Nancy Drew: Message in a Haunted Mansion

Developer/Publisher:  Her Interactive
Year Released:  2000

Review by Rosemary Young (November, 2000)
The timing of the release of this latest Nancy Drew mystery game from Her Interactive is perfect. It makes its appearance just as the festive season approaches when we are all super-organised and shopping around for that special something to buy for young computer users. Many parents and grandparents will be relieved to know that older kids need not graduate from painting and counting games to full-on madness and mayhem. The alternative is a game like Nancy Drew: Message in a Haunted Mansion which is every bit as gripping only it relies on the player's powers of deduction and problem solving skills rather than their hand-eye coordination.

The Mansion
In this story Nancy is helping a family friend, Rose Green, to renovate a sumptuous, old Victorian Mansion in San Francisco, which is destined to be opened as a bed and breakfast guesthouse. Of course, hanging curtains and scraping walls are not the only things vying for Nancy's attention, as there's more to this mansion than meets the eye. It has some ghostly residents, perhaps, who are quite vocal after dark and may have caused the series of mishaps that have dogged the renovations. Or maybe the answer is more down to earth for no one is above suspicion. Not Abby, Rose's friend and business partner who speaks with those who have moved beyond; or Charlie, the handyman who mysteriously appeared on the doorstep to offer a helping hand, or Louis the resident 'expert' in antiquities who can't seem to trace any information on the background of the mansion. Even Rose herself has a possible motive for sharp detectives to uncover!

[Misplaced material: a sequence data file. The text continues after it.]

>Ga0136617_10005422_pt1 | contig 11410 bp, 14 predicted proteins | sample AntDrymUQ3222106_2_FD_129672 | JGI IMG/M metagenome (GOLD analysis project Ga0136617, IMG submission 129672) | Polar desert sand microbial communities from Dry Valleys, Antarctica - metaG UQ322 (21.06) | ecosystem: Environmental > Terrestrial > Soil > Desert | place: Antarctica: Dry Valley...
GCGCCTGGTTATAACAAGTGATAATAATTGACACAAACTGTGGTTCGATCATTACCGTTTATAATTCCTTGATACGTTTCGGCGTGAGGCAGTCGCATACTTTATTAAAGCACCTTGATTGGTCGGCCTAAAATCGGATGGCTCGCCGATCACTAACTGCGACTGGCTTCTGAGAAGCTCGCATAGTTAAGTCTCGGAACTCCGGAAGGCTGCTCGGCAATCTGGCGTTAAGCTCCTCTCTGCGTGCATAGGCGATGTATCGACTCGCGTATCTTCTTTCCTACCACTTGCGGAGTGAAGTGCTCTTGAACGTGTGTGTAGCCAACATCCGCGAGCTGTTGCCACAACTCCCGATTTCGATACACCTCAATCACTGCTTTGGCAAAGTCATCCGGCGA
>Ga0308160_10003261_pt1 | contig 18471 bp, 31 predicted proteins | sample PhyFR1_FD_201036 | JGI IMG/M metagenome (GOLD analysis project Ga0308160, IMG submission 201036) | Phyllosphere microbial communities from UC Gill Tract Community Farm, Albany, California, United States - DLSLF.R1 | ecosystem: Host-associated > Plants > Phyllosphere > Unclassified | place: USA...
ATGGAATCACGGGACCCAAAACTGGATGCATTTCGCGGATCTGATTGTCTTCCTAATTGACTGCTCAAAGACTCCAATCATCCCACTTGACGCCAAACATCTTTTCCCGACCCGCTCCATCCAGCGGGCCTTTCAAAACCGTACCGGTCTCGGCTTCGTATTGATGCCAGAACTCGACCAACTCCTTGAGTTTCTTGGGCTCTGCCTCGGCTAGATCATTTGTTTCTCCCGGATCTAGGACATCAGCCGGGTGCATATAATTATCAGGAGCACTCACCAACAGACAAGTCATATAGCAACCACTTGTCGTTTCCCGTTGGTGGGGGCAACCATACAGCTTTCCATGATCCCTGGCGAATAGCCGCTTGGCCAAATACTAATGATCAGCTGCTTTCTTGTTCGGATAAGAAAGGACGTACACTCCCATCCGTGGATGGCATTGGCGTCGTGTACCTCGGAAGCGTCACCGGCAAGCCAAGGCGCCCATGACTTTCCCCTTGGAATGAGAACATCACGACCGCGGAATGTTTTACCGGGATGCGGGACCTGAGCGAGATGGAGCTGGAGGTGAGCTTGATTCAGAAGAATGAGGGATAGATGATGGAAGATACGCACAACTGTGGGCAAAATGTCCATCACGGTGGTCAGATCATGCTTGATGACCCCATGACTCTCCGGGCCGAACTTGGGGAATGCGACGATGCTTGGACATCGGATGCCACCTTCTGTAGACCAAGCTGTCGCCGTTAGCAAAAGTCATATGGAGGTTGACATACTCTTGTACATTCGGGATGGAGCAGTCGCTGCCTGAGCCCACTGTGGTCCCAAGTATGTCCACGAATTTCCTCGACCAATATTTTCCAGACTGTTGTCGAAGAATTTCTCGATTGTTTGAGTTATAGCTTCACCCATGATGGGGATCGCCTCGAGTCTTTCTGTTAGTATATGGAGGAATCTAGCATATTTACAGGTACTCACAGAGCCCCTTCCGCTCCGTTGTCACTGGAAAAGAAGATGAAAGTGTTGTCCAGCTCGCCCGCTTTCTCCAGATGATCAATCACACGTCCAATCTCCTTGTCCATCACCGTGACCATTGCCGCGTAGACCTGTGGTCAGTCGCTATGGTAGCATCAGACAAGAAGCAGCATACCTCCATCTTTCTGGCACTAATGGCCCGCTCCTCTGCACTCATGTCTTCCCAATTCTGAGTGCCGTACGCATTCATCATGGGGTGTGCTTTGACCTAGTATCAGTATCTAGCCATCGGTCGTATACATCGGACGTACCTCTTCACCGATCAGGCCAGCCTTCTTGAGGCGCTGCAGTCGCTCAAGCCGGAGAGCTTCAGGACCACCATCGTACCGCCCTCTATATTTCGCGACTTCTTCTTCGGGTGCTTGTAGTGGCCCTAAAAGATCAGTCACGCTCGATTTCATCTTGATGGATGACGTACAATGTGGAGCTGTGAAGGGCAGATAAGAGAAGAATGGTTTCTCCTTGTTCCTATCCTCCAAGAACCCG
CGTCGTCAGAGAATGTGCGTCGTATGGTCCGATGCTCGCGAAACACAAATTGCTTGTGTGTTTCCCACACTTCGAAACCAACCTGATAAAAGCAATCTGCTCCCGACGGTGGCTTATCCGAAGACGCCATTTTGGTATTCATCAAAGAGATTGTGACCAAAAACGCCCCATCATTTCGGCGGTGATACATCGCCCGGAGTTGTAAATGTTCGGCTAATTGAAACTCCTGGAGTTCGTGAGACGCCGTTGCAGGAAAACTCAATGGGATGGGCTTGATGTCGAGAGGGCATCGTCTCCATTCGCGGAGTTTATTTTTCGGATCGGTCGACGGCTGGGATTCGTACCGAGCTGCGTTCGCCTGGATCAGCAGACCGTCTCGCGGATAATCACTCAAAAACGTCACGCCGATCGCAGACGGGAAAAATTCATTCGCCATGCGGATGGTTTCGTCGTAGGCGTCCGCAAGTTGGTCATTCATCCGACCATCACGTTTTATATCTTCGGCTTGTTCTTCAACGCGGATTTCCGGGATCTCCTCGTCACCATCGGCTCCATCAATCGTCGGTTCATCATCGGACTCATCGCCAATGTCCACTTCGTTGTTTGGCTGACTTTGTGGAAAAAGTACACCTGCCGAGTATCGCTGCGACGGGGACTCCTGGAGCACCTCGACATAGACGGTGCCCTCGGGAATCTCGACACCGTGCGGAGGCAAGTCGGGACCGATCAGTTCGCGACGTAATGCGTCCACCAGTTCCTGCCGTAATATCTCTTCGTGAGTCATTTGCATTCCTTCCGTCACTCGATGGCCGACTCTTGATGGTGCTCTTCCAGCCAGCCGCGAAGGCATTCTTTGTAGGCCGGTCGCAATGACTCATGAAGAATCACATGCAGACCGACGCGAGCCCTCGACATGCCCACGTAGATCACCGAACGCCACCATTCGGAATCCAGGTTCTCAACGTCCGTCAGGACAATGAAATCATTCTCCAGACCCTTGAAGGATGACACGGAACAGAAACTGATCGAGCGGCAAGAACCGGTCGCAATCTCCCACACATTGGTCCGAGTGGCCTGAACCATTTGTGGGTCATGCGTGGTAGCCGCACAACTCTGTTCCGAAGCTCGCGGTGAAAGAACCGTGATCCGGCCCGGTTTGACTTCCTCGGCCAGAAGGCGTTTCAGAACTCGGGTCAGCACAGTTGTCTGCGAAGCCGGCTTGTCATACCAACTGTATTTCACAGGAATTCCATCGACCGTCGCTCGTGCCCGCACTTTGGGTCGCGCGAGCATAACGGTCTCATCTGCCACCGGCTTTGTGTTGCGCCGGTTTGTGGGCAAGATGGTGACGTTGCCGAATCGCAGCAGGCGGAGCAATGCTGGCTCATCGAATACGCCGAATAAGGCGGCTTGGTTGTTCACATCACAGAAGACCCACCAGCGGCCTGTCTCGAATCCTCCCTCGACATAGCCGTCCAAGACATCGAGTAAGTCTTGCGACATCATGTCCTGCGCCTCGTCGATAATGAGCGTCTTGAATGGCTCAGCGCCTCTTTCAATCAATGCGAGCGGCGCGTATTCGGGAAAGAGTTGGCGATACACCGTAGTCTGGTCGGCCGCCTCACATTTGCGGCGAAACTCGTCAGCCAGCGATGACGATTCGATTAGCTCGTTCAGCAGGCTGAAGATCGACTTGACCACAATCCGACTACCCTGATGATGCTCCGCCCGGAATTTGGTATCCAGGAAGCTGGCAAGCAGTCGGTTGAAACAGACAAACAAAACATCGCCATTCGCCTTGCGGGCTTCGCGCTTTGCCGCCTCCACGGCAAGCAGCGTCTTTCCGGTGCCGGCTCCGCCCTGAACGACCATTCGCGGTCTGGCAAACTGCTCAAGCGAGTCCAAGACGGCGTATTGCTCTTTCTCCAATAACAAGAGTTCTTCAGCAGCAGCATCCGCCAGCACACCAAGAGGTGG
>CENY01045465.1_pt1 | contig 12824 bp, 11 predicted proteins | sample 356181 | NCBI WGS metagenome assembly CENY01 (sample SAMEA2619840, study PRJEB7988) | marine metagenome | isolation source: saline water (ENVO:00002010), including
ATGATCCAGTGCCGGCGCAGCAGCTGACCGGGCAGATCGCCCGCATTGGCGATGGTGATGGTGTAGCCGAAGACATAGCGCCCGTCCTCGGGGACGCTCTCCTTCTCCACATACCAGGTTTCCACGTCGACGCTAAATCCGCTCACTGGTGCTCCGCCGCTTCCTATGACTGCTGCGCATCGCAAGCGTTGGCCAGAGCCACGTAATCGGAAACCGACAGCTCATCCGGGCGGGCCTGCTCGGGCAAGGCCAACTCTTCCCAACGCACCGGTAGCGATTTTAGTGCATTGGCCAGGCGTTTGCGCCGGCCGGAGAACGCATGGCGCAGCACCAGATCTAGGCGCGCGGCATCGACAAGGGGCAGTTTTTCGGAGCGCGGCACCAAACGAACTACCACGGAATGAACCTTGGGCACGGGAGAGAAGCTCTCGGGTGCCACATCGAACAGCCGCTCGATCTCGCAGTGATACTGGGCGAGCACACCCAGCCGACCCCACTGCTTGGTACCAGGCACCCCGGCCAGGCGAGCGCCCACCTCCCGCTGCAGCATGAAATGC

In this first person perspective adventure game the player once again has the opportunity to assume the character of Nancy Drew and sort out the mystery. This means a good deal of snooping around and interrogation to uncover the secrets of the small band of helpers. Poking into every nook and cranny is also crucial to dig up useful information in books and in documents that reveal the history of the mansion and introduce the long-ago occupants. There is so much to discover including secret rooms, locked trapdoors and grates that are stuck fast. And the ornate decoration that fills every room is not only deserving of admiration but it might also be more than it seems. As well as inviting this type of meticulous detective work the game offers a small collection of familiar abstract puzzles such as a tangram teaser, a maze, a sliding tile and a flipping tile puzzle. With Nancy's knack for uncovering mysteries this is surely one renovation job that isn't too much of a chore

Playing the game